Figure 5.
 
Bland–Altman plots of differences in the OS metric measurements between the DLM only and the DLM with manual correction (vertical axis, DLM only minus DLM with manual correction) versus their mean (horizontal axis) for mean OS thickness (A), EZ area (B), and OS volume (C). Because different OS metrics have different units, the scale (or the range) of the vertical axis in each plot was set to equal to that of its horizontal axis, so that the difference was “normalized” to the range of each OS metric measurement for easy comparison. The text inside each part of the figure lists the values of mean difference (Mean Diff), standard deviation of the difference (SD), and coefficient of repeatability (CoR, defined as 1.96 times SD of the difference). Dashed horizontal lines represent ±95% limits of agreement (mean ± CoR). Dotted horizontal lines represent the mean difference.
Figure 5.
 
Bland–Altman plots of differences in the OS metric measurements between the DLM only and the DLM with manual correction (vertical axis, DLM only minus DLM with manual correction) versus their mean (horizontal axis) for mean OS thickness (A), EZ area (B), and OS volume (C). Because different OS metrics have different units, the scale (or the range) of the vertical axis in each plot was set to equal to that of its horizontal axis, so that the difference was “normalized” to the range of each OS metric measurement for easy comparison. The text inside each part of the figure lists the values of mean difference (Mean Diff), standard deviation of the difference (SD), and coefficient of repeatability (CoR, defined as 1.96 times SD of the difference). Dashed horizontal lines represent ±95% limits of agreement (mean ± CoR). Dotted horizontal lines represent the mean difference.
As a comparison, Bland–Altman analysis of the OS metrics measurements between two human graders revealed a mean difference (SD) of 3.15 (1.68) µm for OS thickness, −0.88 (0.93) mm2 for preserved EZ area, and −0.004 (0.006) mm3 for OS volume. CoRs were 3.29 µm for OS thickness, 1.82 mm2 for preserved EZ area, and 0.012 mm3 for OS volume. The agreement in OS metric measurements between the DLM with versus without manual correction of human graders was comparable to that between two human graders.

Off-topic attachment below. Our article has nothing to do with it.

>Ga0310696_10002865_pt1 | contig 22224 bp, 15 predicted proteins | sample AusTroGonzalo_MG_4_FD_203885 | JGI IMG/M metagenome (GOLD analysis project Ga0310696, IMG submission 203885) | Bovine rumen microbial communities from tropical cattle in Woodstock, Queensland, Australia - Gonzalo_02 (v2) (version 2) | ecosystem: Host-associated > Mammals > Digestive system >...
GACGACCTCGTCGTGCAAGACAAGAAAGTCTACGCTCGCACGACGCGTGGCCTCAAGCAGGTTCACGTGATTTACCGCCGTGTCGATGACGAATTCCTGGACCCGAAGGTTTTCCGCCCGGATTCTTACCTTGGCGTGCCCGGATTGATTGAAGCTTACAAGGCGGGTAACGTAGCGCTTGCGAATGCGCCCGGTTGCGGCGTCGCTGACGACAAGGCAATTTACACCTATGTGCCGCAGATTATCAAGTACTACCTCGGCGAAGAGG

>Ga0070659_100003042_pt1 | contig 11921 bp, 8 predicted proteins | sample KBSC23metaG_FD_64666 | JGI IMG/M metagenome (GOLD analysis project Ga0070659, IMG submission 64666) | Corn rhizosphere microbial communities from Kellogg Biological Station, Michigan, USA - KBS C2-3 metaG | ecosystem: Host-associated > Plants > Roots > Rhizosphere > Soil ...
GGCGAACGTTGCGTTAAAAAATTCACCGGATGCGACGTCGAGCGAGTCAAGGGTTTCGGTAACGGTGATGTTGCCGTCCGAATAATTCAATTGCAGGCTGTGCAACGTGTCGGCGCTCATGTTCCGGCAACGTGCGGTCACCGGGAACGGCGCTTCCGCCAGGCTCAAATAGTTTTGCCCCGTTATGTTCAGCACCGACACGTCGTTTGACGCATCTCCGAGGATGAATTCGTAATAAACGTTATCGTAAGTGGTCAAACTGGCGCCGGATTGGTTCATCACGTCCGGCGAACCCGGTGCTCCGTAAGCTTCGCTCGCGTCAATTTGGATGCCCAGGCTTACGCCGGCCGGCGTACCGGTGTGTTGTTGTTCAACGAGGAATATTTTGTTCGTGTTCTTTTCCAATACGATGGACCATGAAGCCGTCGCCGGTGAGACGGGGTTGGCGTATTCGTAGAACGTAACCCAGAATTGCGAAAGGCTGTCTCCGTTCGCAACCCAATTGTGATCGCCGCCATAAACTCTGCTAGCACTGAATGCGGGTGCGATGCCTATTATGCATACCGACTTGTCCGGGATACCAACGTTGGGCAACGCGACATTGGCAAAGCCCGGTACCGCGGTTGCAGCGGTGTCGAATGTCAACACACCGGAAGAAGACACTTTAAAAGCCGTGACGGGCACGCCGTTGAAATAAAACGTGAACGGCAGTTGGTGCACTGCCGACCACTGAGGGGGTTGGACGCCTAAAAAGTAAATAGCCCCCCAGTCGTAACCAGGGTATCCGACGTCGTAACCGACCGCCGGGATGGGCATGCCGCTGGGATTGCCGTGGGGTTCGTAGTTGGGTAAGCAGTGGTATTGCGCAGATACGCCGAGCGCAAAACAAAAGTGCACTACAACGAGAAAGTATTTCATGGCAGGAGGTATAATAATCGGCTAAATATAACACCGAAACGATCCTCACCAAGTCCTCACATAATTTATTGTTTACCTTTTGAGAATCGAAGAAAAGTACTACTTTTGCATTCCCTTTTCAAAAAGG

The performance of the DLM only was also compared with that of individual graders. For the DLM only versus grader 1, the mean differences (SD) were 0.97 (1.36) µm for OS thickness measurement, −0.43 (0.63) mm2 for preserved EZ area measurement, and −0.006 (0.011) mm3 for OS volume measurement. The CoRs were 1.17 µm for OS thickness, 1.23 mm2 for preserved EZ area, and 0.022 mm3 for OS volume. For the DLM only versus grader 2, the mean differences (SD) were 4.12 (1.81) µm for OS thickness, −1.31 (1.34) mm2 for preserved EZ area, and −0.010 (0.014) mm3 for OS volume. The CoRs were 4.12 µm for OS thickness, 2.62 mm2 for preserved EZ area, and 0.028 mm3 for OS volume. 
Discussion
This study evaluated the progression rate of OS metrics in male patients with XLRP associated with an RPGR mutation. The results of this study demonstrated for the first time that, with the assistance of DLMs, it is possible to analyze volumetric measurements of photoreceptor OSs in a large OCT image dataset of XLRP. This allowed quantitative measurement of longitudinal changes of OS volume, as well as preserved EZ area and OS thickness, to assess disease progression. The linear mixed-effects models revealed that the progression rates of preserved EZ area and OS volume were dependent on their baseline values, with faster declines in eyes with larger baseline values. Relative to their means at baseline, the overall annual decreases for preserved EZ area and OS volume were around 9.5%. A previous study predicted a 13% reduction in EZ area based on a 7% annual decrease in EZ width,20 and this predicted rate of decrease is comparable to the 14% to 16% annual percent decrease of EZ area estimated from Table 2 for the subgroups with middle-level baseline EZ area.